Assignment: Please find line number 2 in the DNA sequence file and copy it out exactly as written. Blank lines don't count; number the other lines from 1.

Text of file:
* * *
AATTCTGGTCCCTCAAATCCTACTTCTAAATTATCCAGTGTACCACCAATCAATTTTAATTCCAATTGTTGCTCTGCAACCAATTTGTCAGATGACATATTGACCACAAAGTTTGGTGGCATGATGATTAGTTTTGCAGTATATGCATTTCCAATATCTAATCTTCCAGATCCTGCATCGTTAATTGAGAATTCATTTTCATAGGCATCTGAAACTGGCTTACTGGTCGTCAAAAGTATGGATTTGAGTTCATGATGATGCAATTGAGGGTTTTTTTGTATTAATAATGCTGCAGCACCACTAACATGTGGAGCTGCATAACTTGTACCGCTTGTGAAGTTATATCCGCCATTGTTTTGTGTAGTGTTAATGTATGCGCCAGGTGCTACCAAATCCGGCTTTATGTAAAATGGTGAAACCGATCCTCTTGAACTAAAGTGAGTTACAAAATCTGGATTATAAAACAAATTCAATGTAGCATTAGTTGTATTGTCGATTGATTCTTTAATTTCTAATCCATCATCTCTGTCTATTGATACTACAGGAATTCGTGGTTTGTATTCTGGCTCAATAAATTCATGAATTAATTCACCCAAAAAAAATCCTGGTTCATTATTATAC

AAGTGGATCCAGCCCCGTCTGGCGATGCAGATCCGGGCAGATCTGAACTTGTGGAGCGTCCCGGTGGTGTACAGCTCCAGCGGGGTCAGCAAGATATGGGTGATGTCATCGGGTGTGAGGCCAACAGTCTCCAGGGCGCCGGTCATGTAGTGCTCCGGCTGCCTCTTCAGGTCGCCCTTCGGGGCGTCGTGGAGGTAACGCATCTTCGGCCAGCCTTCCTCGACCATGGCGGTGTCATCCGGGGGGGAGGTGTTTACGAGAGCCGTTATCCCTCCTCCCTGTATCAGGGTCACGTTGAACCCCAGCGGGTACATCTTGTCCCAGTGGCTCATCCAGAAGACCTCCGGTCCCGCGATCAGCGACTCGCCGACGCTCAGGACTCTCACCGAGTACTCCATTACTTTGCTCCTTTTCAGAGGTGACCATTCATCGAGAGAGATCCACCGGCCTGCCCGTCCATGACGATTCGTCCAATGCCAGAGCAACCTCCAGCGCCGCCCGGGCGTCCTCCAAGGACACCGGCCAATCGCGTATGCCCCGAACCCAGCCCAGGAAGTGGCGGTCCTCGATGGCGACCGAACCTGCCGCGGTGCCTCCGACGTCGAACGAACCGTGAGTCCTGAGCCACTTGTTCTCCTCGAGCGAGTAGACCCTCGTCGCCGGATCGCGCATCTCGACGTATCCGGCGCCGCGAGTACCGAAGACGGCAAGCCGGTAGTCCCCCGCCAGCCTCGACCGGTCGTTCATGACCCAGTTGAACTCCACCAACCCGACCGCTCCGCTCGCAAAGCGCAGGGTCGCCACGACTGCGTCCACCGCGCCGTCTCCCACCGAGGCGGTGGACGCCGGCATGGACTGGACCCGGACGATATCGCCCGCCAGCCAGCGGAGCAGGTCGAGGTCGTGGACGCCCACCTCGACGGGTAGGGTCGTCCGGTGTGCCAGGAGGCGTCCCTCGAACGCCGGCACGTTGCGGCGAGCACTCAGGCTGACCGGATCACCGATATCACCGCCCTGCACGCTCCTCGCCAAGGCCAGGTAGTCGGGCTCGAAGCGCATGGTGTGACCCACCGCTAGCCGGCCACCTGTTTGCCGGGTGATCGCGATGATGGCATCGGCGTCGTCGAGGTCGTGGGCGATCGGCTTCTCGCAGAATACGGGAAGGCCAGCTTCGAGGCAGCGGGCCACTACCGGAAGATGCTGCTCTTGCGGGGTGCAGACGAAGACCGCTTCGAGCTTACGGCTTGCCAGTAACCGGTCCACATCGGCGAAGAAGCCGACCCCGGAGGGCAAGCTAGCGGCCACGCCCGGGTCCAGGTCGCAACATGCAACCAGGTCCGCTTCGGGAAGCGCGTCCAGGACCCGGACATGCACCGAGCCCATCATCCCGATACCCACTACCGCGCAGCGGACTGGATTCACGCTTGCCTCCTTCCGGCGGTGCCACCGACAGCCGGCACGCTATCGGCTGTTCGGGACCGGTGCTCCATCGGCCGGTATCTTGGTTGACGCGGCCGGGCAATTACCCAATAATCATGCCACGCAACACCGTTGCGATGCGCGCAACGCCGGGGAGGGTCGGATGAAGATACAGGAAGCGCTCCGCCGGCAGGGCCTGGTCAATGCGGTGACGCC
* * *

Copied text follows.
AAGTGGATCCAGCCCCGTCTGGCGATGCAGATCCGGGCAGATCTGAACTTGTGGAGCGTCCCGGTGGTGTACAGCTCCAGCGGGGTCAGCAAGATATGGGTGATGTCATCGGGTGTGAGGCCAACAGTCTCCAGGGCGCCGGTCATGTAGTGCTCCGGCTGCCTCTTCAGGTCGCCCTTCGGGGCGTCGTGGAGGTAACGCATCTTCGGCCAGCCTTCCTCGACCATGGCGGTGTCATCCGGGGGGGAGGTGTTTACGAGAGCCGTTATCCCTCCTCCCTGTATCAGGGTCACGTTGAACCCCAGCGGGTACATCTTGTCCCAGTGGCTCATCCAGAAGACCTCCGGTCCCGCGATCAGCGACTCGCCGACGCTCAGGACTCTCACCGAGTACTCCATTACTTTGCTCCTTTTCAGAGGTGACCATTCATCGAGAGAGATCCACCGGCCTGCCCGTCCATGACGATTCGTCCAATGCCAGAGCAACCTCCAGCGCCGCCCGGGCGTCCTCCAAGGACACCGGCCAATCGCGTATGCCCCGAACCCAGCCCAGGAAGTGGCGGTCCTCGATGGCGACCGAACCTGCCGCGGTGCCTCCGACGTCGAACGAACCGTGAGTCCTGAGCCACTTGTTCTCCTCGAGCGAGTAGACCCTCGTCGCCGGATCGCGCATCTCGACGTATCCGGCGCCGCGAGTACCGAAGACGGCAAGCCGGTAGTCCCCCGCCAGCCTCGACCGGTCGTTCATGACCCAGTTGAACTCCACCAACCCGACCGCTCCGCTCGCAAAGCGCAGGGTCGCCACGACTGCGTCCACCGCGCCGTCTCCCACCGAGGCGGTGGACGCCGGCATGGACTGGACCCGGACGATATCGCCCGCCAGCCAGCGGAGCAGGTCGAGGTCGTGGACGCCCACCTCGACGGGTAGGGTCGTCCGGTGTGCCAGGAGGCGTCCCTCGAACGCCGGCACGTTGCGGCGAGCACTCAGGCTGACCGGATCACCGATATCACCGCCCTGCACGCTCCTCGCCAAGGCCAGGTAGTCGGGCTCGAAGCGCATGGTGTGACCCACCGCTAGCCGGCCACCTGTTTGCCGGGTGATCGCGATGATGGCATCGGCGTCGTCGAGGTCGTGGGCGATCGGCTTCTCGCAGAATACGGGAAGGCCAGCTTCGAGGCAGCGGGCCACTACCGGAAGATGCTGCTCTTGCGGGGTGCAGACGAAGACCGCTTCGAGCTTACGGCTTGCCAGTAACCGGTCCACATCGGCGAAGAAGCCGACCCCGGAGGGCAAGCTAGCGGCCACGCCCGGGTCCAGGTCGCAACATGCAACCAGGTCCGCTTCGGGAAGCGCGTCCAGGACCCGGACATGCACCGAGCCCATCATCCCGATACCCACTACCGCGCAGCGGACTGGATTCACGCTTGCCTCCTTCCGGCGGTGCCACCGACAGCCGGCACGCTATCGGCTGTTCGGGACCGGTGCTCCATCGGCCGGTATCTTGGTTGACGCGGCCGGGCAATTACCCAATAATCATGCCACGCAACACCGTTGCGATGCGCGCAACGCCGGGGAGGGTCGGATGAAGATACAGGAAGCGCTCCGCCGGCAGGGCCTGGTCAATGCGGTGACGCC